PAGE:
You remember the midlife crisis. I certainly remember mine, vaguely. A lot of 20-somethings today don't believe in putting things off, so they're having quarter-life crises. Well, actually, they do believe in putting things off: They're taking an awfully long time to grow up, A New York Times article informs us. The article drew a lot of response from the younger generation, including this one, which I have trouble disagreeing with:
Unlike our parents who hit the job-marriage-kids goals at a traditional pace, "[Today] the 20s are a black box -- and there is a lot of churning going on in there," reports the Times.
That churning equals "identity exploration, instability, self-focus, feeling in-between," the opposite of what was/is traditional adulthood (choosing a path, settling down, and creating a stable life for you-plus-family).
As a person who took from graduation to her five-year college reunion to even choose a path, I can attest to the churning. I have churned, damn near professionally.
I have also talked to dozens and dozens of 20-somethings over my years writing the blog about what it feels like inside that "black box." While it is a stretch to say the experience is universal (some people do not have the means to not know what they're doing at 25, but that's a whole other article), many of us do feel less focused and less certain. We are more driven by our personal interests than family-oriented ones.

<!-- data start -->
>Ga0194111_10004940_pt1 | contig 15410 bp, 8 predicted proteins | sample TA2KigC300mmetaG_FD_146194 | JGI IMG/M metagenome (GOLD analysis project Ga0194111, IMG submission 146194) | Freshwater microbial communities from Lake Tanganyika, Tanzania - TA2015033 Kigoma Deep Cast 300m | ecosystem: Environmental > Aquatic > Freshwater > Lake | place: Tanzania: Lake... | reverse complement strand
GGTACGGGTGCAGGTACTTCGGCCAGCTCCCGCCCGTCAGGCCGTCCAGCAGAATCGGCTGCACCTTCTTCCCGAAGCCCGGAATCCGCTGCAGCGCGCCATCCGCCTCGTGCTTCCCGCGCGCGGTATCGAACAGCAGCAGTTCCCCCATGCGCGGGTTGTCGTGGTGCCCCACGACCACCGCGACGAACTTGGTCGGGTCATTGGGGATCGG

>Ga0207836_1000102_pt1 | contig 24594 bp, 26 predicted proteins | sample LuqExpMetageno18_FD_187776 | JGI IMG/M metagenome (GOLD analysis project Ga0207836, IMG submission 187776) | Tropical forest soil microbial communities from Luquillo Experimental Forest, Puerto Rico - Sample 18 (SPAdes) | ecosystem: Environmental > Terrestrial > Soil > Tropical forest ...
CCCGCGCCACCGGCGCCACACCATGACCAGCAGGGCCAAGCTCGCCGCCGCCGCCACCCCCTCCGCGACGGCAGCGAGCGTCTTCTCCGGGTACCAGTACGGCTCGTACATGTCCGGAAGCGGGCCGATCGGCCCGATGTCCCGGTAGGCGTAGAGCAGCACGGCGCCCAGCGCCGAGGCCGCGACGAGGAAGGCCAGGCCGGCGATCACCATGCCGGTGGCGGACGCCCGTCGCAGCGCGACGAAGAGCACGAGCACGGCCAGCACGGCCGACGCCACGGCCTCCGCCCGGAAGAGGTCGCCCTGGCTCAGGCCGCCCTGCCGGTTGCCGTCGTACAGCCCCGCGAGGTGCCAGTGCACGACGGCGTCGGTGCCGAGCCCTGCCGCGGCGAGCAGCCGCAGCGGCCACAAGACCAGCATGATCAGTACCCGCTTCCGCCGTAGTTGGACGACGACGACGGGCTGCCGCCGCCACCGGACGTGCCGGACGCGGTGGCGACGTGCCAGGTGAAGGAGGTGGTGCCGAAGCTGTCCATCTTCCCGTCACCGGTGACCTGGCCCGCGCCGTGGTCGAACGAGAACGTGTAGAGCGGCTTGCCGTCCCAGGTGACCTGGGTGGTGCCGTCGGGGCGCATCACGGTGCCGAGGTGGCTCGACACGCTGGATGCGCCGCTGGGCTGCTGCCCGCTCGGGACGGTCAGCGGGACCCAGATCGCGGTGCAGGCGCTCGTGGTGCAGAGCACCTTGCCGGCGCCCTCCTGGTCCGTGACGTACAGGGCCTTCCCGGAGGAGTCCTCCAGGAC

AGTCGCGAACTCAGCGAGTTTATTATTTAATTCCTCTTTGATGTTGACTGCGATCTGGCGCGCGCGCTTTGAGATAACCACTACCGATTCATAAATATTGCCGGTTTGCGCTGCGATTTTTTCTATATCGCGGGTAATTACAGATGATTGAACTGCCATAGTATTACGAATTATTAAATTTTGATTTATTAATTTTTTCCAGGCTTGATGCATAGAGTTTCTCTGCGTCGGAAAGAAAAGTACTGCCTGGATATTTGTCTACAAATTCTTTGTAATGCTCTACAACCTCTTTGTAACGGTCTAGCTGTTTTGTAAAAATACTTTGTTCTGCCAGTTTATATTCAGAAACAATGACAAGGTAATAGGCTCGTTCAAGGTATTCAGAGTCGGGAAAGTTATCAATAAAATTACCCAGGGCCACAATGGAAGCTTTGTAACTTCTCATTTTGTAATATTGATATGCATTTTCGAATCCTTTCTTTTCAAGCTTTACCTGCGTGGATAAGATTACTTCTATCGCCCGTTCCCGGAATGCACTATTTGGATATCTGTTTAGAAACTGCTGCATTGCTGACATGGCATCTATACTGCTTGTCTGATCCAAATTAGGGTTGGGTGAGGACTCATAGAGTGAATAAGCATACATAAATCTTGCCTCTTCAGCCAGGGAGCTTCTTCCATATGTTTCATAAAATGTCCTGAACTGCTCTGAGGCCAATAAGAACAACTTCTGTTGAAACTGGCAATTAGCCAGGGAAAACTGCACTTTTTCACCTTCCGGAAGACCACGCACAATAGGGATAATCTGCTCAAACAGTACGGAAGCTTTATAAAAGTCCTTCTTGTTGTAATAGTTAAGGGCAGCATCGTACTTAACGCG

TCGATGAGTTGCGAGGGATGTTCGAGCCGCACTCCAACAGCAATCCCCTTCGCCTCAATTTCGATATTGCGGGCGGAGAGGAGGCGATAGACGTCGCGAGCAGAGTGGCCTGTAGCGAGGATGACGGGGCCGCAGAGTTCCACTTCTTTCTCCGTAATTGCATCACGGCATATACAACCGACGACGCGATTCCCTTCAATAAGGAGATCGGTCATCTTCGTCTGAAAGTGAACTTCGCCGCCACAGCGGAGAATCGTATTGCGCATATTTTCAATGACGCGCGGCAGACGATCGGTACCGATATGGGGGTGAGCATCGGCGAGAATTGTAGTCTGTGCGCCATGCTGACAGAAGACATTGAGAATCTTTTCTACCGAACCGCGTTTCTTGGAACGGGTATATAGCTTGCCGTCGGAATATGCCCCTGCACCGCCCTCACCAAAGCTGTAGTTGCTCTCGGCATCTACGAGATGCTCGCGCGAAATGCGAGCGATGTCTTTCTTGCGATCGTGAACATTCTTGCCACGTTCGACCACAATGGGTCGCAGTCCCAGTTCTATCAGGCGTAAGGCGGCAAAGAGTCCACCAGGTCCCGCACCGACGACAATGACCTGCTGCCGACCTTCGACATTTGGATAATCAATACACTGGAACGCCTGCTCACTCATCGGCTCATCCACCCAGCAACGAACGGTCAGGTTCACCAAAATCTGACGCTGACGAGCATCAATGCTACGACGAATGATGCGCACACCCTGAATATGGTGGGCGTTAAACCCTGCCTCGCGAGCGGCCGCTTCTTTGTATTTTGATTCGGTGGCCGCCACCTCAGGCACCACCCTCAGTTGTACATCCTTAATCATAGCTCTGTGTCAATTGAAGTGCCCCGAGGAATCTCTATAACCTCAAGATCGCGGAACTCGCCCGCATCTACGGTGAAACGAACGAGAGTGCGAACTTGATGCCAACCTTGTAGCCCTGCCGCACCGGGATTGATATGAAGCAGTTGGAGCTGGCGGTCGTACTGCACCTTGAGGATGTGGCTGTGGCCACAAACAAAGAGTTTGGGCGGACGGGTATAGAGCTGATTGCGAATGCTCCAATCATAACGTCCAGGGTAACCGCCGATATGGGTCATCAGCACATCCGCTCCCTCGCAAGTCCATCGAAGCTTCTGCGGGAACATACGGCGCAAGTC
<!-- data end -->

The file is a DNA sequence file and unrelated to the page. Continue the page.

And our goal is to get to the right place, not to get there at the "right time." It's not that we don't know what it means to be an adult and how we're supposed to do it -- it's that we do.
We are painfully aware that decisions in our 20s lay the foundation for all of adult life. We know exactly how old our parents were when they had us, and exactly what they sacrificed as a result. We know that time is precious, age isn't really just a number, and having kids changes everything.
So, we can absolutely see the forest through the trees. We just figure it's best to deliberately navigate through those trees so we arrive at the forest in one (better) piece. And -- this may just be the crux of it -- we don't see why we should rush. We were raised not to.
Every generation thinks it is smarter than the last one, will undo all the mistakes and do things the right way for a change. My generation didn't invent that conceit, but we got more attention for it than any previous generation. So when baby boomers turned out to be just like every previous generation, all its plans for rebellion and change inevitably diminished by the realities of jobs and family obligations, it was a little more embarrassing for us.
History tells us that the current crop will go the same way -- maybe just a little later than previous generations is all. But they do seem to be taking their time and thinking seriously about what to do with their "time that is precious." So maybe this will be the generation that finally does get it right. Or not. At any rate, more power to them, even if they just delay the inevitable a little longer.